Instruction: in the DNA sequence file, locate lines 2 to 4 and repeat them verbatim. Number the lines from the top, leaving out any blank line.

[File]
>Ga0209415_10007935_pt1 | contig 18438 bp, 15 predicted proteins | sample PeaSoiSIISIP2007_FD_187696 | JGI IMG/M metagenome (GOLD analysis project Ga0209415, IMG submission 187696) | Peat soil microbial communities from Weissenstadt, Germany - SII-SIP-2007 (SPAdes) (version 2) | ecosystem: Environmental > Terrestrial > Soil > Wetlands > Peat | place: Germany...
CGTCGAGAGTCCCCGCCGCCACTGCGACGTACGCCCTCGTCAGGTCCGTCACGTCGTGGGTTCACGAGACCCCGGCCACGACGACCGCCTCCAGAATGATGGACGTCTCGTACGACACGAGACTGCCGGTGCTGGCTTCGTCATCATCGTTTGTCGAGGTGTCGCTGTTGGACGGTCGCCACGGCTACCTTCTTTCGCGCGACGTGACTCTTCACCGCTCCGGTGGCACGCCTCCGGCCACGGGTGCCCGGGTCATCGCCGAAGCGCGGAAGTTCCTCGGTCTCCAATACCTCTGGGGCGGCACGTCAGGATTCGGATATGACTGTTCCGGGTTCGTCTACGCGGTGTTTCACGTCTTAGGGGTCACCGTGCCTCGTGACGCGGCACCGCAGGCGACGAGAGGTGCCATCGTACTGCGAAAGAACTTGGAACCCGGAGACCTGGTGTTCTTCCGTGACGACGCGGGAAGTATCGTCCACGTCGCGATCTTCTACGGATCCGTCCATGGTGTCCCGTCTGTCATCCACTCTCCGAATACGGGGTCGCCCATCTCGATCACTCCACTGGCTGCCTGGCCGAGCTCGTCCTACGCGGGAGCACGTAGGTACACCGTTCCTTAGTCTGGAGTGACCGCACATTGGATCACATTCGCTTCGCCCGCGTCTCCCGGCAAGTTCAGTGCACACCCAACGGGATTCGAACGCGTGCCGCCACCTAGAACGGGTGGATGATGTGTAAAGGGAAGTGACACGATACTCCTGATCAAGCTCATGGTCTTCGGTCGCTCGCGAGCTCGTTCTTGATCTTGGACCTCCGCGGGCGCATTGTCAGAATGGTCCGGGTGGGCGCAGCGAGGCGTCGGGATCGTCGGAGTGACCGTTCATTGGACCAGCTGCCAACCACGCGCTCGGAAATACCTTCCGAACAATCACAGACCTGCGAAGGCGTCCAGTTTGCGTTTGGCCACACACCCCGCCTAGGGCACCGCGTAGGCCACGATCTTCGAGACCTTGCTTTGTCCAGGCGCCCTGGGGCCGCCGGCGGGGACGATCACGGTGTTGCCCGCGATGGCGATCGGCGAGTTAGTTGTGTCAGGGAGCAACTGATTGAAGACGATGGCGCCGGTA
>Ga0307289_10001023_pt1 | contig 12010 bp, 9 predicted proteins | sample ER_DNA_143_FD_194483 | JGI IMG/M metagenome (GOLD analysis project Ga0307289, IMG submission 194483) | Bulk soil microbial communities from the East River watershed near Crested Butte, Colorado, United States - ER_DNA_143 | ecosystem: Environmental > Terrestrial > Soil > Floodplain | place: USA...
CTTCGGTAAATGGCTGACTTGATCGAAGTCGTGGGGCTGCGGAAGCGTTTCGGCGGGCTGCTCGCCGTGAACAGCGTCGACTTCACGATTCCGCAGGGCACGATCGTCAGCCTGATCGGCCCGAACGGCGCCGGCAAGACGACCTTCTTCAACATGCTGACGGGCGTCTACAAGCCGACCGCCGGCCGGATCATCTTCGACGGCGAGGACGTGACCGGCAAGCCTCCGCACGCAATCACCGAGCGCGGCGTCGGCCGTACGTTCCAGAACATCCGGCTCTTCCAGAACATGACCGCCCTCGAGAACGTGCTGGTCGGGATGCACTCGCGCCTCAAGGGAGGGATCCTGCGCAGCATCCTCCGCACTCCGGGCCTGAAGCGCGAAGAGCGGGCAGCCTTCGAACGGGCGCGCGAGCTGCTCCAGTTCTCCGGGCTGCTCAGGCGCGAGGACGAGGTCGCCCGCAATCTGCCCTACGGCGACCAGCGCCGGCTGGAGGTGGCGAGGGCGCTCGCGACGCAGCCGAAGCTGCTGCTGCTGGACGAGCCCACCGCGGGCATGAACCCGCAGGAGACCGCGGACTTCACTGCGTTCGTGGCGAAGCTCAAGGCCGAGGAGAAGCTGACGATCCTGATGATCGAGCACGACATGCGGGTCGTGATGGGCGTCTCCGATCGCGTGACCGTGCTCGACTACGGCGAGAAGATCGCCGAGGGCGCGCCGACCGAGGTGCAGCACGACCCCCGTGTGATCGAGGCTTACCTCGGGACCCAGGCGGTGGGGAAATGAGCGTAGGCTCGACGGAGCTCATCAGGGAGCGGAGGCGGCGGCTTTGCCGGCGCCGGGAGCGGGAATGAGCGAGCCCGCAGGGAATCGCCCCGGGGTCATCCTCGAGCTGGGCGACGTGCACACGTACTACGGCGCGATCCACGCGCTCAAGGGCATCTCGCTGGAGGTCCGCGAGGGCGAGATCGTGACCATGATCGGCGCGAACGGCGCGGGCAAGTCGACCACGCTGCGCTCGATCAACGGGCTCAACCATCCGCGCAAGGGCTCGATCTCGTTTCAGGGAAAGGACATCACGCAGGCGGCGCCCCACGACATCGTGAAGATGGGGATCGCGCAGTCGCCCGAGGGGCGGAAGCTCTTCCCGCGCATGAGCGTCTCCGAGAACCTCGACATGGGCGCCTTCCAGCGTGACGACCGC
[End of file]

CGTCGAGAGTCCCCGCCGCCACTGCGACGTACGCCCTCGTCAGGTCCGTCACGTCGTGGGTTCACGAGACCCCGGCCACGACGACCGCCTCCAGAATGATGGACGTCTCGTACGACACGAGACTGCCGGTGCTGGCTTCGTCATCATCGTTTGTCGAGGTGTCGCTGTTGGACGGTCGCCACGGCTACCTTCTTTCGCGCGACGTGACTCTTCACCGCTCCGGTGGCACGCCTCCGGCCACGGGTGCCCGGGTCATCGCCGAAGCGCGGAAGTTCCTCGGTCTCCAATACCTCTGGGGCGGCACGTCAGGATTCGGATATGACTGTTCCGGGTTCGTCTACGCGGTGTTTCACGTCTTAGGGGTCACCGTGCCTCGTGACGCGGCACCGCAGGCGACGAGAGGTGCCATCGTACTGCGAAAGAACTTGGAACCCGGAGACCTGGTGTTCTTCCGTGACGACGCGGGAAGTATCGTCCACGTCGCGATCTTCTACGGATCCGTCCATGGTGTCCCGTCTGTCATCCACTCTCCGAATACGGGGTCGCCCATCTCGATCACTCCACTGGCTGCCTGGCCGAGCTCGTCCTACGCGGGAGCACGTAGGTACACCGTTCCTTAGTCTGGAGTGACCGCACATTGGATCACATTCGCTTCGCCCGCGTCTCCCGGCAAGTTCAGTGCACACCCAACGGGATTCGAACGCGTGCCGCCACCTAGAACGGGTGGATGATGTGTAAAGGGAAGTGACACGATACTCCTGATCAAGCTCATGGTCTTCGGTCGCTCGCGAGCTCGTTCTTGATCTTGGACCTCCGCGGGCGCATTGTCAGAATGGTCCGGGTGGGCGCAGCGAGGCGTCGGGATCGTCGGAGTGACCGTTCATTGGACCAGCTGCCAACCACGCGCTCGGAAATACCTTCCGAACAATCACAGACCTGCGAAGGCGTCCAGTTTGCGTTTGGCCACACACCCCGCCTAGGGCACCGCGTAGGCCACGATCTTCGAGACCTTGCTTTGTCCAGGCGCCCTGGGGCCGCCGGCGGGGACGATCACGGTGTTGCCCGCGATGGCGATCGGCGAGTTAGTTGTGTCAGGGAGCAACTGATTGAAGACGATGGCGCCGGTA
>Ga0307289_10001023_pt1 | contig 12010 bp, 9 predicted proteins | sample ER_DNA_143_FD_194483 | JGI IMG/M metagenome (GOLD analysis project Ga0307289, IMG submission 194483) | Bulk soil microbial communities from the East River watershed near Crested Butte, Colorado, United States - ER_DNA_143 | ecosystem: Environmental > Terrestrial > Soil > Floodplain | place: USA...
CTTCGGTAAATGGCTGACTTGATCGAAGTCGTGGGGCTGCGGAAGCGTTTCGGCGGGCTGCTCGCCGTGAACAGCGTCGACTTCACGATTCCGCAGGGCACGATCGTCAGCCTGATCGGCCCGAACGGCGCCGGCAAGACGACCTTCTTCAACATGCTGACGGGCGTCTACAAGCCGACCGCCGGCCGGATCATCTTCGACGGCGAGGACGTGACCGGCAAGCCTCCGCACGCAATCACCGAGCGCGGCGTCGGCCGTACGTTCCAGAACATCCGGCTCTTCCAGAACATGACCGCCCTCGAGAACGTGCTGGTCGGGATGCACTCGCGCCTCAAGGGAGGGATCCTGCGCAGCATCCTCCGCACTCCGGGCCTGAAGCGCGAAGAGCGGGCAGCCTTCGAACGGGCGCGCGAGCTGCTCCAGTTCTCCGGGCTGCTCAGGCGCGAGGACGAGGTCGCCCGCAATCTGCCCTACGGCGACCAGCGCCGGCTGGAGGTGGCGAGGGCGCTCGCGACGCAGCCGAAGCTGCTGCTGCTGGACGAGCCCACCGCGGGCATGAACCCGCAGGAGACCGCGGACTTCACTGCGTTCGTGGCGAAGCTCAAGGCCGAGGAGAAGCTGACGATCCTGATGATCGAGCACGACATGCGGGTCGTGATGGGCGTCTCCGATCGCGTGACCGTGCTCGACTACGGCGAGAAGATCGCCGAGGGCGCGCCGACCGAGGTGCAGCACGACCCCCGTGTGATCGAGGCTTACCTCGGGACCCAGGCGGTGGGGAAATGAGCGTAGGCTCGACGGAGCTCATCAGGGAGCGGAGGCGGCGGCTTTGCCGGCGCCGGGAGCGGGAATGAGCGAGCCCGCAGGGAATCGCCCCGGGGTCATCCTCGAGCTGGGCGACGTGCACACGTACTACGGCGCGATCCACGCGCTCAAGGGCATCTCGCTGGAGGTCCGCGAGGGCGAGATCGTGACCATGATCGGCGCGAACGGCGCGGGCAAGTCGACCACGCTGCGCTCGATCAACGGGCTCAACCATCCGCGCAAGGGCTCGATCTCGTTTCAGGGAAAGGACATCACGCAGGCGGCGCCCCACGACATCGTGAAGATGGGGATCGCGCAGTCGCCCGAGGGGCGGAAGCTCTTCCCGCGCATGAGCGTCTCCGAGAACCTCGACATGGGCGCCTTCCAGCGTGACGACCGC